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Letters To The Editor 122

Letters To The Editor - April 14, 2003

If It Ain't Broke, Don't Fix It
Jennifer Maselli makes some interesting comments, and as someone who uses Linux on the desktop and has for the past two years, I would agree with much of what she says ("Linux Lags On The Desktop," April 7, p. 66).

Linux is well and truly ready for the desktops but for many businesses that have already forked out large amounts to Microsoft for software, switching would have little extra value. I did however think that Michael Prince's approach of encouraging new users to use Linux instead of Windows is a smart way to start the transitional process.

Ms. Maselli's closing comments that Microsoft's new version of Office would just make it harder for Linux on the desktop missed the main point that she had been making throughout the article--that people aren't changing their software because they software they use is already good enough. They may not be switching to Linux, but this doesn't mean they'll be jumping for Microsoft's latest expensive upgrade, especially if their current setup already works.

Rodd Clarkson
System Administrator, Redfish Bluefish, Ringwood East, Australia



Wi-Fi's Future Is Bright
The future of Wi-Fi is in location-based applications and PDAs ("Wireless Advice: Let's Get On With It," March 31, p. 6). For example, in an airport, I'd like to know how to get to my gate, look at the status of my flight, and check in--all on my PDA connected to the airport's Wi-Fi network.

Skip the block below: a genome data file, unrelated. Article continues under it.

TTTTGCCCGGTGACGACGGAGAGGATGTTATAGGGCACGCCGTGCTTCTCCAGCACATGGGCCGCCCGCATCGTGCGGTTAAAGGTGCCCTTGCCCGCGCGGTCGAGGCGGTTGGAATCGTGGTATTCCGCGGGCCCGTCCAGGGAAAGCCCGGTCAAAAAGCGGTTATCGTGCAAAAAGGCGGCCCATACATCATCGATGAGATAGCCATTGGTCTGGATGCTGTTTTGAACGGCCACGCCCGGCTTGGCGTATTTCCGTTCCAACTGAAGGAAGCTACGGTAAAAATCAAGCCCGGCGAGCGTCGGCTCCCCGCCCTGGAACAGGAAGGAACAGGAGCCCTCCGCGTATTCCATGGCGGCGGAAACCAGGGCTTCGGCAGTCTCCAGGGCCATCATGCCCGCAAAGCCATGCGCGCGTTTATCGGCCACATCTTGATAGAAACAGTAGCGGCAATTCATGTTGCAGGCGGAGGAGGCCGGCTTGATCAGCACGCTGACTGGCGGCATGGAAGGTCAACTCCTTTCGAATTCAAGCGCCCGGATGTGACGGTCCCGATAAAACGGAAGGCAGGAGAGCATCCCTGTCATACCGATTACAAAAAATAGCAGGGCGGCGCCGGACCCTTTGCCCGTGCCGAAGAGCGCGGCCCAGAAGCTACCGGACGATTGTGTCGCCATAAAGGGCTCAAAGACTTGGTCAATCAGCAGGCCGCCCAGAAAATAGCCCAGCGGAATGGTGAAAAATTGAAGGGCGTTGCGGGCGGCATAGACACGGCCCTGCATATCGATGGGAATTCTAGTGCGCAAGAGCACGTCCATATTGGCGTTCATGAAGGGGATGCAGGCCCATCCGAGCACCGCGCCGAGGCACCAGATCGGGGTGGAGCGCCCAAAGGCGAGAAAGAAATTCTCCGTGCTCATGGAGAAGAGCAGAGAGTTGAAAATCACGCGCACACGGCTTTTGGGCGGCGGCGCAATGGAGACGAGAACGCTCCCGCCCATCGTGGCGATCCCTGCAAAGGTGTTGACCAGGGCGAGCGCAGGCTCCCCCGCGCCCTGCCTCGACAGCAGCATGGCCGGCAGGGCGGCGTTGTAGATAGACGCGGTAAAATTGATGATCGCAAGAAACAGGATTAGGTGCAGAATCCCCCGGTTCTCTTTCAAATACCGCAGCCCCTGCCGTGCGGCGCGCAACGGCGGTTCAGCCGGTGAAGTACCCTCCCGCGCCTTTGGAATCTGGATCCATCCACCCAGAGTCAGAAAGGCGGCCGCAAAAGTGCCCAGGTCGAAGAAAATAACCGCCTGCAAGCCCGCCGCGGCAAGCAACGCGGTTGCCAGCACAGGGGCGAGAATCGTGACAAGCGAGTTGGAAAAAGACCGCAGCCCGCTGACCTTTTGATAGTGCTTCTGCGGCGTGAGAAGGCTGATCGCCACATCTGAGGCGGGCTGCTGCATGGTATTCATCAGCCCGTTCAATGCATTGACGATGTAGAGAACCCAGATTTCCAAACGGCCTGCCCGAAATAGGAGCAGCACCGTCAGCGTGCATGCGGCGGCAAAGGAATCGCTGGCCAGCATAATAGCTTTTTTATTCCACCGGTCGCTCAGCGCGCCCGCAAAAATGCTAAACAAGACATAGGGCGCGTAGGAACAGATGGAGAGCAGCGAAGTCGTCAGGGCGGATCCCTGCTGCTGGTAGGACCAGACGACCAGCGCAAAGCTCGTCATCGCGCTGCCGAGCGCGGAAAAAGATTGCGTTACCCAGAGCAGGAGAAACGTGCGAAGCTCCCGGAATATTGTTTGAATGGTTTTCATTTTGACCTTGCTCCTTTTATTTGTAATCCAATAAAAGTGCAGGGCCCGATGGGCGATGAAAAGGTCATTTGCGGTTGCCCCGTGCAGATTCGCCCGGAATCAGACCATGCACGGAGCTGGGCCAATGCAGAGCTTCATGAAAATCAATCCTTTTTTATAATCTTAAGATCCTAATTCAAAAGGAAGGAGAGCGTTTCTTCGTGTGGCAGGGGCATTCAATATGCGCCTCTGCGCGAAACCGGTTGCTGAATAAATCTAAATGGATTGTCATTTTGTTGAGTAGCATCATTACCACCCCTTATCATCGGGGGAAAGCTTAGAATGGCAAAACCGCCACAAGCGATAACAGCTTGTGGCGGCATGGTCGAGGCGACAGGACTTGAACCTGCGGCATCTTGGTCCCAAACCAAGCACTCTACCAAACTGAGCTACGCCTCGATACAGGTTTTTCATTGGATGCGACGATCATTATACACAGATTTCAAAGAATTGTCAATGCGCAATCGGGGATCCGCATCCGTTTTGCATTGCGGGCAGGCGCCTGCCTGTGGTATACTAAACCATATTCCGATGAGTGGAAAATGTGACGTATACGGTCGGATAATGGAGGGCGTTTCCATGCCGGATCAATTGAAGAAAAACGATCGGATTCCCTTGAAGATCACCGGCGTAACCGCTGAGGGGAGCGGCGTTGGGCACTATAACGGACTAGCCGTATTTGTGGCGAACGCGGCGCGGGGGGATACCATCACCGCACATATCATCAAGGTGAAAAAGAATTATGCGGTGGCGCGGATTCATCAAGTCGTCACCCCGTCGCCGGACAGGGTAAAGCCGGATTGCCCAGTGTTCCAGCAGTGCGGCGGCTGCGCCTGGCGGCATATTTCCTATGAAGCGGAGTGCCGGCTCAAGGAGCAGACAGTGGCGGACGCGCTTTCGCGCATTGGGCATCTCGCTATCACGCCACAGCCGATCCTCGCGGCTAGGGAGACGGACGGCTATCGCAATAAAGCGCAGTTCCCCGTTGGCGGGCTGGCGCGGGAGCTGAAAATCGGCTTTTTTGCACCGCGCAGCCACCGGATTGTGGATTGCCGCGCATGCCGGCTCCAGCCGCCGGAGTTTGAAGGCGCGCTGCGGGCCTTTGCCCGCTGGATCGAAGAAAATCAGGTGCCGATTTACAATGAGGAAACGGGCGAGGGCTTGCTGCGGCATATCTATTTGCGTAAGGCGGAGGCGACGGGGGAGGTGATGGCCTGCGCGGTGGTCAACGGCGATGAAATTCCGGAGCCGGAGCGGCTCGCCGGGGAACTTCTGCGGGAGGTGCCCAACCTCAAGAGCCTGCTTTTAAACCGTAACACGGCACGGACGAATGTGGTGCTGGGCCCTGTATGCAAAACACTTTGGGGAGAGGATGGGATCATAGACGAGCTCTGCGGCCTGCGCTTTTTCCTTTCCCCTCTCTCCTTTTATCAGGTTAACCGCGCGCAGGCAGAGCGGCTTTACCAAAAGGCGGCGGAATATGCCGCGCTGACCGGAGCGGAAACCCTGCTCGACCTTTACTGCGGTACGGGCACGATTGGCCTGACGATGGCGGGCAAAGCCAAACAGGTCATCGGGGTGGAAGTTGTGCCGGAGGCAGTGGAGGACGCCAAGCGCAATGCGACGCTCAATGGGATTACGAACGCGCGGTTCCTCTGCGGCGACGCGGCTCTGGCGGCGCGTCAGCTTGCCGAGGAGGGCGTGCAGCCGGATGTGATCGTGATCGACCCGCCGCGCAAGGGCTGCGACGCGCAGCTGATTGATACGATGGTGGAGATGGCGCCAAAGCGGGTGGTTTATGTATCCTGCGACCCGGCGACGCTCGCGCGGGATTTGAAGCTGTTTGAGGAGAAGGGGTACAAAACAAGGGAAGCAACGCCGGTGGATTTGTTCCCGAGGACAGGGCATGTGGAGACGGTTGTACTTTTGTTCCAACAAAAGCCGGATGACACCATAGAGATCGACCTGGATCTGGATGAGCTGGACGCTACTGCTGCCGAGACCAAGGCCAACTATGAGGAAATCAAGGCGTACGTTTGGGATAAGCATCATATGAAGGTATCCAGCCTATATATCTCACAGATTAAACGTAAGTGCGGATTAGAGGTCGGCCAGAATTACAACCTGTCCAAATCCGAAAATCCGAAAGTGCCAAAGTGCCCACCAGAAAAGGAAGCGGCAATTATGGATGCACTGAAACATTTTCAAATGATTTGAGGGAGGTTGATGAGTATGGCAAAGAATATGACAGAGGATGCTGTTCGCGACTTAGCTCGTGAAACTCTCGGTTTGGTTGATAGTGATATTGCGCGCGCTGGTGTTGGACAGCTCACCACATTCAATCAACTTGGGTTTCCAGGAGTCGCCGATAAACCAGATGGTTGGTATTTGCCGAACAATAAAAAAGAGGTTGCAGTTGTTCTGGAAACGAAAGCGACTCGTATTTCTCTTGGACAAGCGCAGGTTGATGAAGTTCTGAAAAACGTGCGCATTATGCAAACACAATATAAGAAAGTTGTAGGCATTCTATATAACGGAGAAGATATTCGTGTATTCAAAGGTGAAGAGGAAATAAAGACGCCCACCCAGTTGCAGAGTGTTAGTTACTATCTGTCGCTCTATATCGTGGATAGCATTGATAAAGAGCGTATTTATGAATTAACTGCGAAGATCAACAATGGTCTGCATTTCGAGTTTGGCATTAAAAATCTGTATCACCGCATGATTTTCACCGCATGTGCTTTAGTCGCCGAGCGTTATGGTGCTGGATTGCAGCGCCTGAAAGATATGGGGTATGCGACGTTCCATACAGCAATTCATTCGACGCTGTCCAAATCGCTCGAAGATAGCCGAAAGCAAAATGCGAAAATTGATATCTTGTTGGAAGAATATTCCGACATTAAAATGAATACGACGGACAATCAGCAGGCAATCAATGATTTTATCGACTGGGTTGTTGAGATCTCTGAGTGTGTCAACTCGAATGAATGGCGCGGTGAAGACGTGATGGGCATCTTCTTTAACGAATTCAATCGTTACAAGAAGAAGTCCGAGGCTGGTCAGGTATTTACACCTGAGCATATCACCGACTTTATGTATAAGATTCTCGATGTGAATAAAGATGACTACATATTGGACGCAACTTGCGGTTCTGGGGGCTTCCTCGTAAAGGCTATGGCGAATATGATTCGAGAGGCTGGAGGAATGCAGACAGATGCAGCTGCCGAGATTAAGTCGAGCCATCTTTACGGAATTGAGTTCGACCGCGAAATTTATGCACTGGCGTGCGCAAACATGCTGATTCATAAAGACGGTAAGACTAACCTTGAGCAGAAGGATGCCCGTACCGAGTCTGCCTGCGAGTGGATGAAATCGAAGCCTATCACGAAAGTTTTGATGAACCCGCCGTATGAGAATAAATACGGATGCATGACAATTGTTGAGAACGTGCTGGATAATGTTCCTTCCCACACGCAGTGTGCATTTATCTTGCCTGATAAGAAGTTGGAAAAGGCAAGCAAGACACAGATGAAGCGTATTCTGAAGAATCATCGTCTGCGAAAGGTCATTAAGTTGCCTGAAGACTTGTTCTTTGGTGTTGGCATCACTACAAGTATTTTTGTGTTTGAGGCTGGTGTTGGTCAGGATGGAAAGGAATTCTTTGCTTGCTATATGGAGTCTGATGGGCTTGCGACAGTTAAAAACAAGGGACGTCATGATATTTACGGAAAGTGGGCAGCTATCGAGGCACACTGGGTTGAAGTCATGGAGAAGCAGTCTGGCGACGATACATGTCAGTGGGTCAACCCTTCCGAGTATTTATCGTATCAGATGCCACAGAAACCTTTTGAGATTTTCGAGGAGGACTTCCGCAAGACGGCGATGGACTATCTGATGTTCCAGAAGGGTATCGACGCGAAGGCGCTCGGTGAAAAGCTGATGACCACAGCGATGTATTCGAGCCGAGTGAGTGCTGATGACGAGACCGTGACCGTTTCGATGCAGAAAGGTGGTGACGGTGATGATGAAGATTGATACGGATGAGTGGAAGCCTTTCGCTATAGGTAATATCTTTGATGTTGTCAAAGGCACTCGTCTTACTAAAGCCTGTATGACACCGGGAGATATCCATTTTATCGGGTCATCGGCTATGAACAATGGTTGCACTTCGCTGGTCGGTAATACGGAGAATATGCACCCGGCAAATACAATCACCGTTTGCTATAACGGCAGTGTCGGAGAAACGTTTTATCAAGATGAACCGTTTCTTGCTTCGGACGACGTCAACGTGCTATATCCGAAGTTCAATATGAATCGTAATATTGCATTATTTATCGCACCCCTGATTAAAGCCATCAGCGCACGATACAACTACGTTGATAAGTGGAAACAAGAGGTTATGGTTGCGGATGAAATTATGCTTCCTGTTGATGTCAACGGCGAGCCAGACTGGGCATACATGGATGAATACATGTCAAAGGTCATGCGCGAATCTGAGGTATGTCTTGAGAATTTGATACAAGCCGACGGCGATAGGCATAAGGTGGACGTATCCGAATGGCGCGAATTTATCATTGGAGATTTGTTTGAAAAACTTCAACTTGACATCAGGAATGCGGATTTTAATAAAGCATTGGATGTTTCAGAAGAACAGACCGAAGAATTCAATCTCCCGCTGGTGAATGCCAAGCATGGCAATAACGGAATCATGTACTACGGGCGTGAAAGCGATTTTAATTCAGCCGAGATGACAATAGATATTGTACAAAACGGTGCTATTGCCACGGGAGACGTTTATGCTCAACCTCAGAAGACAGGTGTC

Wi-Fi has potential, but it's not the solution to being always connected wirelessly. Other technology will solve this problem, and Wi-Fi will do what it does best: location-based network apps.
Al Hearn
President, LeaseGuide.com, Marietta, Ga.



Question Of Quality
Microsoft might be the jack of all trades when it comes to software markets, but that doesn't excuse its ignorance of security flaws (".Net, The Second Time Around," March 31, p. 54).

You can build a bridge and expect it to last, but it depends on the materials' integrity. Don't cut corners with quality.
Joel Philip
CEO, GD Software, Anaheim, Calif.



Corrections

  • In "The PC Factor" (April 7, p. 36), law firm Drinker Biddle & Reath bought 550 Hewlett-Packard N610 laptops.

  • In "Microsoft In Every Pot" (March 31, p. 45), Comcast Cable Communications and Charter Communications have agreed to bring to market Microsoft digital television software, though not necessarily Microsoft's interactive programming guide product.